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Got $3,000? Here Are 2 Stocks to Buy and Hold for the Long Term

By John Ballard – Nov 2, 2021 at 7:20AM

Key Points

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These top brands should be great investments for decades.

Bargains seem to be running a bit scarce in the stock market these days. Knowing what will be a good stock to buy is even more challenging right now given the inflationary environment and the supply chain obstacles impacting so many companies.

Despite these headwinds, Airbnb (ABNB 6.18%) and Starbucks (SBUX 0.87%) are two companies still capable of producing good results in the near term as well as growing your stock investment over the long term. Airbnb has a long runway of growth in the travel industry, while Starbucks' pricing power and strong brand are key traits that make it a great business to add to your holdings.

Let's take a deeper look at these two stocks worthy of a $3,000 investment.

Two travelers carrying suitcases into a mansion.

Image source: Getty Images.

1. More people are skipping hotels for the Airbnb experience

Airbnb has experienced rapid growth since its founding in 2008 by offering travelers something different than the usual hotel experience. Millions of hosts list all types of homes, apartments, and other experiences from all over the world to meet demand from guests who want a more local experience. While business suffered last year during the travel restrictions, the travel industry is roaring back, and the surging pent-up demand puts Airbnb in a strong position.

Gross booking value, which includes the total charge to guests for a stay, cleaning, and other fees, jumped 320% year over year in the second quarter to reach $13.4 billion. Airbnb makes money off the service fee charged to hosts, which left the company with $1.3 billion in revenue for the quarter. Analysts expect revenue to reach $5.7 billion in 2021, up 68% over 2020, and Airbnb should keep growing from there.

Airbnb is seeing growing demand for longer stays by guests, as remote workers are looking for relaxing new locations to stay for weeks or months. In this way, Airbnb is demonstrating a very strong business model, allowing it to adapt to new experiences that travelers are looking for.

Airbnb has a very profitable model. It collects service fees at the time of booking and ahead of guest stays, which boosts free cash flow. Through the second quarter, Airbnb generated $1.45 billion in free cash flow on $4.4 billion in revenue on a trailing 12-month basis.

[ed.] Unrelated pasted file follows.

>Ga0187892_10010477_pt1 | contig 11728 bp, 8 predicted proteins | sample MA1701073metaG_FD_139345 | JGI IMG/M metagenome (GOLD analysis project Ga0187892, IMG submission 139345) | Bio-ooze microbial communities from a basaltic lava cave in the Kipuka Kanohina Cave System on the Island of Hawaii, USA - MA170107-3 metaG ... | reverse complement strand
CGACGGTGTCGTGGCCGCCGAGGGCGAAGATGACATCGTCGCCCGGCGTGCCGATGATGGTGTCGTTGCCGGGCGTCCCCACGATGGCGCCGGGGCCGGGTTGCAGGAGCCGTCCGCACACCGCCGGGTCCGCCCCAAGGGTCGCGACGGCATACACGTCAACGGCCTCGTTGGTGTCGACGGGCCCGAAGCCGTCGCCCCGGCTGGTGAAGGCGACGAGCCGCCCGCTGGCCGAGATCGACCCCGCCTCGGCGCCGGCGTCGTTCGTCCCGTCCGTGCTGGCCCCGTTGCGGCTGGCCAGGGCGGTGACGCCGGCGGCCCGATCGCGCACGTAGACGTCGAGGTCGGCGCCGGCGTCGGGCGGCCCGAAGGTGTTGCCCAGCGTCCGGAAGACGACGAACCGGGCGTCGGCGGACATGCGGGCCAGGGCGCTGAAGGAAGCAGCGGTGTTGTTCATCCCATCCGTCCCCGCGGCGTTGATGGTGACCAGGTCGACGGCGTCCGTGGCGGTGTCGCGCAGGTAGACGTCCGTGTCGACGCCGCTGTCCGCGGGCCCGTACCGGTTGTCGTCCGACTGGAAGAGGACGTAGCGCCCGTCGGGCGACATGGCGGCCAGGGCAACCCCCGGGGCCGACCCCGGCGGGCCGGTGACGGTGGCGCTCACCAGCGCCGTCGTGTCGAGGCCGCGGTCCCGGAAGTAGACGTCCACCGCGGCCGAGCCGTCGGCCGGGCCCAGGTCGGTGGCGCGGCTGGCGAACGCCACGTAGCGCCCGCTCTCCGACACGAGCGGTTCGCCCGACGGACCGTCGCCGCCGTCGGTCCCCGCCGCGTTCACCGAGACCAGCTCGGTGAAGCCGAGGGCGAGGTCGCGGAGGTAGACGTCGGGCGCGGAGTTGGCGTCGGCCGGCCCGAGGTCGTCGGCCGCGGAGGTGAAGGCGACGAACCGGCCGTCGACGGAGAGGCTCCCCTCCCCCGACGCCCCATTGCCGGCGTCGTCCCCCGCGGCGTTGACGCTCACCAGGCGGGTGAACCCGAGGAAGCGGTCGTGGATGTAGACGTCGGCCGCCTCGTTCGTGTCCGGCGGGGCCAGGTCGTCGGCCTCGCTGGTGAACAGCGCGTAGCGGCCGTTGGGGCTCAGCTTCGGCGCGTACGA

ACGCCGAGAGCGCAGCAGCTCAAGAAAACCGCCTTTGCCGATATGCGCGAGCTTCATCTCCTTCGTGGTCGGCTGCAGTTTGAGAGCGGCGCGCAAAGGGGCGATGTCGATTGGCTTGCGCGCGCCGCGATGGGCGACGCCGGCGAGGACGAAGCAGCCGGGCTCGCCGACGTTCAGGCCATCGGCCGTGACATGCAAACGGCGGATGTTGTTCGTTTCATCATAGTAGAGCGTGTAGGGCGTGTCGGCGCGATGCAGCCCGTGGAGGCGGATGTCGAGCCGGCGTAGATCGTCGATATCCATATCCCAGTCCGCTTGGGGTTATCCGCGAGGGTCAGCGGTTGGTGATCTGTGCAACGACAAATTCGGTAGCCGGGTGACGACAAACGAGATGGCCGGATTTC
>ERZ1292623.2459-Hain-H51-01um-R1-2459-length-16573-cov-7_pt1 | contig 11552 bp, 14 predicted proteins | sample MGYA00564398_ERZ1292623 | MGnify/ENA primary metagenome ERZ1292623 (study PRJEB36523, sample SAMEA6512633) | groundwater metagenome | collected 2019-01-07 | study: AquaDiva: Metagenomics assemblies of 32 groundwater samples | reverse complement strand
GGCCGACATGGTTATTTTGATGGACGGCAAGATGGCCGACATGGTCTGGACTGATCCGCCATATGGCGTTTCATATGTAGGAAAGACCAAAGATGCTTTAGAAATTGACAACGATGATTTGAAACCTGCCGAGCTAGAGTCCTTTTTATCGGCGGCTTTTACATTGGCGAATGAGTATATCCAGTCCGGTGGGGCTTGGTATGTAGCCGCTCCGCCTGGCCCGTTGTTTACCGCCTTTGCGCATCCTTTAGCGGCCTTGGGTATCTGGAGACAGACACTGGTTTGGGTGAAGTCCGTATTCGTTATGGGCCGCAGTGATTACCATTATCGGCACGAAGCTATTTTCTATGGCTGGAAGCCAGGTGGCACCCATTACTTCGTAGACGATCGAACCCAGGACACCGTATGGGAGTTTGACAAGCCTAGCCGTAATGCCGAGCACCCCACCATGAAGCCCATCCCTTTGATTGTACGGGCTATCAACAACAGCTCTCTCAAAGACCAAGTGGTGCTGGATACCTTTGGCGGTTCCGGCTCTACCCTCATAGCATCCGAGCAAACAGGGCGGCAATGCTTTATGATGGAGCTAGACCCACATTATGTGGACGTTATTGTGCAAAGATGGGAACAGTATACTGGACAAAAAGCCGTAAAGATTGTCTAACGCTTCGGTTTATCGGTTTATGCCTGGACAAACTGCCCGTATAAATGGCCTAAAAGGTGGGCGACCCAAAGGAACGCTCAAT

With travel on the rebound and a massive addressable market of $1.5 trillion, this is a great time to consider buying shares in an industry disruptor.

Starbucks cup sitting on a counter.

Image source: Starbucks.

2. Starbucks' pumpkin spice lattes never get old

There are not many consumer brands stronger than Starbucks. It's delivered incredible returns for investors over the last few decades by turning a commodity product into something you really can't get anywhere else. A $1,000 investment 10 years ago would already be worth $4,900, which gives an idea of what's possible if you buy the stock and stick with it for a decade or more.

Starbucks just reported another strong quarter of growth, with revenue up 31% year over year, as people return to their pre-pandemic coffee routines. The stock fell about 8% after earnings, apparently due to revenue of $8.1 billion coming in a little short of the consensus estimate of $8.2 billion, but that only makes this top consumer brand an even better buy.

Management is making investments in higher wages for its employees, which should help Starbucks keep its stores staffed despite the current labor shortages and potentially help it gain market share. The coffee chain also saw a sequential uptick of Starbucks Rewards active members, increasing by 33% year over year to 17.9 million, which should fuel growth in repeat purchases. 

While inflationary pressures could weigh on profit margin over the next year, Starbucks has great pricing power with its premium beverages that can offset those cost headwinds. 

Another plus with Starbucks is its dividend, where the payout increased consistently in recent years. With the post-earnings sell-off, the dividend yield has drifted up to 1.72%, which is higher than the average market yield of 1.38%. 

All said, Starbucks is a top consumer discretionary brand that can anchor any investor's retirement account.

John Ballard has no position in any of the stocks mentioned. The Motley Fool owns shares of and recommends Airbnb, Inc. and Starbucks. The Motley Fool recommends the following options: short October 2021 $120 calls on Starbucks. The Motley Fool has a disclosure policy.

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